LOS ANGELES (AP) - Director Tony Scott loved fast cars, riding fast motorcycles and creating some of the most memorable action sequences of the past quarter century. He was even planning a sequel to his hit “Top Gun.”
His death stunned friends and fans and left Hollywood buzzing about what could have prompted one of the industry’s more successful filmmakers to take an 18-story leap to his death.
An autopsy and notes he left for loved ones will offer investigators clues, but any answers that authorities obtain will not be released for several weeks.
The bridge is a favorite filming location for action directors, although the 68-year-old Scott apparently never used it for one of his films.
The avid rock climber directed more than 15 movies that included such unforgettable sequences as the dog fights of “Top Gun” and the raw power of a runaway train in “Unstoppable.”
Cruise, who starred in “Top Gun” and confirmed he was working with Scott on a sequel earlier this year, said he’d lost a dear friend.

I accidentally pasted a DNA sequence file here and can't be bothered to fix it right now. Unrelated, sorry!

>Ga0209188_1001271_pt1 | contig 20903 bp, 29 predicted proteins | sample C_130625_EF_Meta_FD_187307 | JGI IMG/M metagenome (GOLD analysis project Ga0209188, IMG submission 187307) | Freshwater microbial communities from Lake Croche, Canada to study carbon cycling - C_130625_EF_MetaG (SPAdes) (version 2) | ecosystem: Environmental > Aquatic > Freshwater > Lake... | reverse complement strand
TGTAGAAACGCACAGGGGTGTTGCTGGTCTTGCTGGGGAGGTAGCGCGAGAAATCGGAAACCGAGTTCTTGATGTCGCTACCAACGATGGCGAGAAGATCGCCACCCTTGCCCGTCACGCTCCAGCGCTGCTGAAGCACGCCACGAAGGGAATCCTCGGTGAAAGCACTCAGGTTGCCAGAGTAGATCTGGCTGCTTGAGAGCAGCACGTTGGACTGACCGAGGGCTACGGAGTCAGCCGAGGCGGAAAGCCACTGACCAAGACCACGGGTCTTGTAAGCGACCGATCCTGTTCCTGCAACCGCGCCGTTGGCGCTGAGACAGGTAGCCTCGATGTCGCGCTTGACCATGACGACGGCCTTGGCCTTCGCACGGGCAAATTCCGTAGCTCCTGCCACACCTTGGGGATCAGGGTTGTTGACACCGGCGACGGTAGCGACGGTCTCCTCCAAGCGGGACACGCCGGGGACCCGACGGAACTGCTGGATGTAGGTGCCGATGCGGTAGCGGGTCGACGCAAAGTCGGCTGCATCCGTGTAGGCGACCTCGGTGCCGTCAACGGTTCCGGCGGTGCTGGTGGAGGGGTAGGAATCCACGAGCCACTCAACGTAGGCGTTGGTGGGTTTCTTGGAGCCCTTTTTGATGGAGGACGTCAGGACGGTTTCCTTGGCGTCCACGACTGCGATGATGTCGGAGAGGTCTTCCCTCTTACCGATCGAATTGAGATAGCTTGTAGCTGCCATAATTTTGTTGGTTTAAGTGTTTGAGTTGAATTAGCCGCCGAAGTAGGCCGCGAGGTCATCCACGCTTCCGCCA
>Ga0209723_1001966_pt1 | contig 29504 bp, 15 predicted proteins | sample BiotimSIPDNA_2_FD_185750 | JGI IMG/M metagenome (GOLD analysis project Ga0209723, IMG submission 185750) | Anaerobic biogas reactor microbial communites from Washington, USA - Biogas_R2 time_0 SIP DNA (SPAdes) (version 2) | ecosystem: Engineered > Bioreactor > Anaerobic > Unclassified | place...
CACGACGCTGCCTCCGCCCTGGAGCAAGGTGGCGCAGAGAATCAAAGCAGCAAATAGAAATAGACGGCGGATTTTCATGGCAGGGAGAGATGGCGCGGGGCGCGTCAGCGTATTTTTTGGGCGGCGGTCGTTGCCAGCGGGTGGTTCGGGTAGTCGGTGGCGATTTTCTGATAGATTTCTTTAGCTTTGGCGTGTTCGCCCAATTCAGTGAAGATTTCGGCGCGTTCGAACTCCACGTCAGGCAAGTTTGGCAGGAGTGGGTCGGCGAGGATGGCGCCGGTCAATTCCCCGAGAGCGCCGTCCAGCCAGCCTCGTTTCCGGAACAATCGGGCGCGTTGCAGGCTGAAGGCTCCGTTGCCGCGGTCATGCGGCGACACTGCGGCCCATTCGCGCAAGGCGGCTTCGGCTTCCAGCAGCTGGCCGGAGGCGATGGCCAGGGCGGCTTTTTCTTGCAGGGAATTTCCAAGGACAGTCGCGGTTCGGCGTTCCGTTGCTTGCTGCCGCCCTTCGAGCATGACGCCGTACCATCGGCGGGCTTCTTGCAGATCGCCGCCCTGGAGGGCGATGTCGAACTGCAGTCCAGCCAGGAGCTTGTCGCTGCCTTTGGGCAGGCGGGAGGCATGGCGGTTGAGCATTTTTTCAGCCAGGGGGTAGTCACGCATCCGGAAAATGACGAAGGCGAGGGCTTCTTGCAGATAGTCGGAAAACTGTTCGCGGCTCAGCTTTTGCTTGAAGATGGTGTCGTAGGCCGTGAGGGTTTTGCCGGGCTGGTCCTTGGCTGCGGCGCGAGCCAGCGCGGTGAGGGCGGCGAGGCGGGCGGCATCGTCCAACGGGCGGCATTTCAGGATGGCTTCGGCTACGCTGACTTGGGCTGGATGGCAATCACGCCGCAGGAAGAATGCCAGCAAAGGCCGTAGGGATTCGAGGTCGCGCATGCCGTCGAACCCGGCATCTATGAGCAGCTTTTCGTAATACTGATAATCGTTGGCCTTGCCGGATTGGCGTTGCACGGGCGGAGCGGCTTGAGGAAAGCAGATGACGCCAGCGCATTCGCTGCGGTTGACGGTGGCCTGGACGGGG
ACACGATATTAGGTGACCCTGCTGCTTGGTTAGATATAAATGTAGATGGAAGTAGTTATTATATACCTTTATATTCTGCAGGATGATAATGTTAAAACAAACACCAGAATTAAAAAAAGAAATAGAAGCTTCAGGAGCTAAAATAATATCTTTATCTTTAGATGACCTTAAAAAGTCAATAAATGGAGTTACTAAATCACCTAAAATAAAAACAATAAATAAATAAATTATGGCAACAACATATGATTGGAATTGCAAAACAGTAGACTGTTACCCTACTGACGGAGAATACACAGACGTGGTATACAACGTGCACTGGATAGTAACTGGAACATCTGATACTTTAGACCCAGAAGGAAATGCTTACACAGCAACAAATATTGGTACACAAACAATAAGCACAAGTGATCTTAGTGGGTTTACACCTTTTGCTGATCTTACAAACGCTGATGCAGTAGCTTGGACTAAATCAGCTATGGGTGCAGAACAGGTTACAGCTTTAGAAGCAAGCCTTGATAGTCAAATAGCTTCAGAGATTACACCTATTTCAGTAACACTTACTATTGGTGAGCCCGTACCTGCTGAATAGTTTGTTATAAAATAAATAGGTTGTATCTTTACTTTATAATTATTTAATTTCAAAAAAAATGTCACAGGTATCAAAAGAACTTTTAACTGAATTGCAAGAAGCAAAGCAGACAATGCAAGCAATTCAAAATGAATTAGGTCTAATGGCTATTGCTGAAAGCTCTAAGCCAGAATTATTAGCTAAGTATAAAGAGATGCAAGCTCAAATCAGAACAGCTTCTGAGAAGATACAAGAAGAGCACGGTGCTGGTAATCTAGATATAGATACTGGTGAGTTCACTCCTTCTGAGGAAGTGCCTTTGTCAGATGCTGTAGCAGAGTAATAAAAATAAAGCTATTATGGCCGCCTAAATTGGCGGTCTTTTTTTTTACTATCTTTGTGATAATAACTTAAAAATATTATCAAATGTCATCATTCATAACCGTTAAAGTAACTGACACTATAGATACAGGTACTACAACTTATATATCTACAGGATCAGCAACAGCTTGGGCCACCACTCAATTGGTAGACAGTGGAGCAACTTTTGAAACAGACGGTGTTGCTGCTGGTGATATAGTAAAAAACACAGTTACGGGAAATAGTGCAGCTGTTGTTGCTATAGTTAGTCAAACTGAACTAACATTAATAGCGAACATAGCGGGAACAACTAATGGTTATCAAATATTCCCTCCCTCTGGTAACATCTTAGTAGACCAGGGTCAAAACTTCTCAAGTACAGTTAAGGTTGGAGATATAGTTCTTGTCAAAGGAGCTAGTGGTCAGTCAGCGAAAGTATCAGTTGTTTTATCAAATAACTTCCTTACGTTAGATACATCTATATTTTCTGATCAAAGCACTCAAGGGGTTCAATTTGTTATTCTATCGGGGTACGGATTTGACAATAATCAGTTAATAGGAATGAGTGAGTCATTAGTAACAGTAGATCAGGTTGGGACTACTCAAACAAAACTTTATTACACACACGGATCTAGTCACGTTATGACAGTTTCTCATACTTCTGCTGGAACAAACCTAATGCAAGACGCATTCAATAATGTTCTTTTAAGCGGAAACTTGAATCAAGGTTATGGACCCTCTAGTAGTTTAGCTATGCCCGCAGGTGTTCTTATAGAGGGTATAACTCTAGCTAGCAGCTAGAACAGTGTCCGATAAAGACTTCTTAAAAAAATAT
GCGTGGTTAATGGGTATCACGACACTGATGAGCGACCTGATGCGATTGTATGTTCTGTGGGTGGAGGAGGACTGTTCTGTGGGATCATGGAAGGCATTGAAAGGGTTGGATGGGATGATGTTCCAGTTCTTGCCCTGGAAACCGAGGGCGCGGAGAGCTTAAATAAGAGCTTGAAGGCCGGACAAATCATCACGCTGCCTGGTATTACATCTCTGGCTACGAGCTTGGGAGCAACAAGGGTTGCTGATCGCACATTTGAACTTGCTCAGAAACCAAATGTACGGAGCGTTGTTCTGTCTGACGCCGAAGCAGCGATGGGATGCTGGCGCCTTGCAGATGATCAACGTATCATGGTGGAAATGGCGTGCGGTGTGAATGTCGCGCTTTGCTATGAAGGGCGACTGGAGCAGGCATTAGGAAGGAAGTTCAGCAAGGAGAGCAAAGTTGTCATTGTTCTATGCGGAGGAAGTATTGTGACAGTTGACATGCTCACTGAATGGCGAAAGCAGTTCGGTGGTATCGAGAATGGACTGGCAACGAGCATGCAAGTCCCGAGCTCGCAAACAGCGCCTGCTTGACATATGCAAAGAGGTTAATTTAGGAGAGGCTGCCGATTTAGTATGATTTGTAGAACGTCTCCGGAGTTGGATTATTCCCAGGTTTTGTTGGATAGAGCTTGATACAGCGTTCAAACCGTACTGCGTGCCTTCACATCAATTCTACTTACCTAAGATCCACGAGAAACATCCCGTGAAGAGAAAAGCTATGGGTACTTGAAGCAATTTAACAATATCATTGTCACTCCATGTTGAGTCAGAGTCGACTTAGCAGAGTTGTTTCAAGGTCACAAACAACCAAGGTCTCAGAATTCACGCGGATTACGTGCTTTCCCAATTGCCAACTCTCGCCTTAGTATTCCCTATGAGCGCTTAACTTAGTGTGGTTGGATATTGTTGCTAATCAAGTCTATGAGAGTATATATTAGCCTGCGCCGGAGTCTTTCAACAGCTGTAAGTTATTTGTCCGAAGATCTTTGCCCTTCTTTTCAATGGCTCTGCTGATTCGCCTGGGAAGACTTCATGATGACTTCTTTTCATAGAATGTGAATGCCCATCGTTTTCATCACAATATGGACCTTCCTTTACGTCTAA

“He was a creative visionary whose mark on film is immeasurable,” Cruise wrote in a statement. “My deepest sorrow and thoughts are with his family at this time.”
Notes to loved ones were found in his Scott’s and at another location, Coroner’s Chief of Operations Craig Harvey said. The death was being treated as a probable suicide, but a formal determination could take a month or more as toxicology and tissue tests are completed.
In the meantime, investigators will look into Scott’s health and whether any other factors contributed to his death.
The bridge where Scott jumped has appeared in “The Fast and the Furious,” “Gone in 60 Seconds,” “Charlie’s Angels” and “To Live and Die in L.A.” It has been used in filming 13 times since 2011, according to the California Film Commission.
Motorist David Silva told the Los Angeles Times that Scott appeared to hesitate before climbing a fence along the bridge, and again before leaping. He said fellow motorists at first thought the director was performing an extreme sports stunt, but quickly realized he didn’t have a parachute or other safety equipment.
The brothers frequently collaborated on movies, and their company also produced the successful TV series “Numb3rs” and “The Good Wife.” CBS, which aired both shows, said “one of the brightest lights in the industry has gone out.”View Entire Story
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